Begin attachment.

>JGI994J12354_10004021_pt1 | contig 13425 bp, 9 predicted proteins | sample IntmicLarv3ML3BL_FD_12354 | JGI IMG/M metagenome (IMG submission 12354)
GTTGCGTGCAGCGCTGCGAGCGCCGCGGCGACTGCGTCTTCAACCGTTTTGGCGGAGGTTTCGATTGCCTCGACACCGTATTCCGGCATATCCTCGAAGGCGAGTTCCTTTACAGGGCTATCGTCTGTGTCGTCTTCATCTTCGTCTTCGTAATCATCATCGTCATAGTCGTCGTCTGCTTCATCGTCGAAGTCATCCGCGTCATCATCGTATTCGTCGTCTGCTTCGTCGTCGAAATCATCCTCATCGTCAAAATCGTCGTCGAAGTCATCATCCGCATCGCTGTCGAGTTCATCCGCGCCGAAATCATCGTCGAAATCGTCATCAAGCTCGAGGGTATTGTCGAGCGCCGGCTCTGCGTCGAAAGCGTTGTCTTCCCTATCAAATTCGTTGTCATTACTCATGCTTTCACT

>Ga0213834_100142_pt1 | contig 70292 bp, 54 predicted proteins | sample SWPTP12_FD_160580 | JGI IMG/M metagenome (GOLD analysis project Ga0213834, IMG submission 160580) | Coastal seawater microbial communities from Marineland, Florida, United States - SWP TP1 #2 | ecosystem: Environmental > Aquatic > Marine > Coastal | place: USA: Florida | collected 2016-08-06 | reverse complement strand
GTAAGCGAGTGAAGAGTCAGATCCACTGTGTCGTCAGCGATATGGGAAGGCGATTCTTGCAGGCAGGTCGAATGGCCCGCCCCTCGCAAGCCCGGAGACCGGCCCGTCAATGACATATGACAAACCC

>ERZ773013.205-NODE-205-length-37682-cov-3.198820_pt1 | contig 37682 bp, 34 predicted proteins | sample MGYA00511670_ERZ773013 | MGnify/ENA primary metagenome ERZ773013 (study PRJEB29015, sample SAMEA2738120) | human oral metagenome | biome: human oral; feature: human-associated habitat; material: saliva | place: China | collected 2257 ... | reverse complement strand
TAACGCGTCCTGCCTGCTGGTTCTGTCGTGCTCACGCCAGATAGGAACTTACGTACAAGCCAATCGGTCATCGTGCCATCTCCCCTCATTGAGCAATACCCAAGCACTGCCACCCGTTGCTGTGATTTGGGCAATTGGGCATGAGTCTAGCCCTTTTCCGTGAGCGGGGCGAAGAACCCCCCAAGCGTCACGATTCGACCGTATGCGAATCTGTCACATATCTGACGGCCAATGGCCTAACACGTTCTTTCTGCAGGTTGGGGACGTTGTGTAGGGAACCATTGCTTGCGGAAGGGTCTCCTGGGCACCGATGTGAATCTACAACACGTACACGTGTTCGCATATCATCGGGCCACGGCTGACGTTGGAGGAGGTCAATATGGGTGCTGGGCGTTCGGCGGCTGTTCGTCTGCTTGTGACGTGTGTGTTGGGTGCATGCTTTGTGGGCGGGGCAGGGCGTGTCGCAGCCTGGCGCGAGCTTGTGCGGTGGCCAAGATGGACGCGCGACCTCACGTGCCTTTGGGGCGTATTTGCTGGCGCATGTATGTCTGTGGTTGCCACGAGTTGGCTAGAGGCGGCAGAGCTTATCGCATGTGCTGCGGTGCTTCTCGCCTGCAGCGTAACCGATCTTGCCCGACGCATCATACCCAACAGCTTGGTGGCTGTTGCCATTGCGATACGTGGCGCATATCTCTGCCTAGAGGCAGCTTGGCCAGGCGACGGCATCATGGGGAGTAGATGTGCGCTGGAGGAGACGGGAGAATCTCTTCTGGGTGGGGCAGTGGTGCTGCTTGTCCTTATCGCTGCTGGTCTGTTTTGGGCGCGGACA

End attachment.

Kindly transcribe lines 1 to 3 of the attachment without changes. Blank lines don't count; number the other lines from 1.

>JGI994J12354_10004021_pt1 | contig 13425 bp, 9 predicted proteins | sample IntmicLarv3ML3BL_FD_12354 | JGI IMG/M metagenome (IMG submission 12354)
GTTGCGTGCAGCGCTGCGAGCGCCGCGGCGACTGCGTCTTCAACCGTTTTGGCGGAGGTTTCGATTGCCTCGACACCGTATTCCGGCATATCCTCGAAGGCGAGTTCCTTTACAGGGCTATCGTCTGTGTCGTCTTCATCTTCGTCTTCGTAATCATCATCGTCATAGTCGTCGTCTGCTTCATCGTCGAAGTCATCCGCGTCATCATCGTATTCGTCGTCTGCTTCGTCGTCGAAATCATCCTCATCGTCAAAATCGTCGTCGAAGTCATCATCCGCATCGCTGTCGAGTTCATCCGCGCCGAAATCATCGTCGAAATCGTCATCAAGCTCGAGGGTATTGTCGAGCGCCGGCTCTGCGTCGAAAGCGTTGTCTTCCCTATCAAATTCGTTGTCATTACTCATGCTTTCACT

>Ga0213834_100142_pt1 | contig 70292 bp, 54 predicted proteins | sample SWPTP12_FD_160580 | JGI IMG/M metagenome (GOLD analysis project Ga0213834, IMG submission 160580) | Coastal seawater microbial communities from Marineland, Florida, United States - SWP TP1 #2 | ecosystem: Environmental > Aquatic > Marine > Coastal | place: USA: Florida | collected 2016-08-06 | reverse complement strand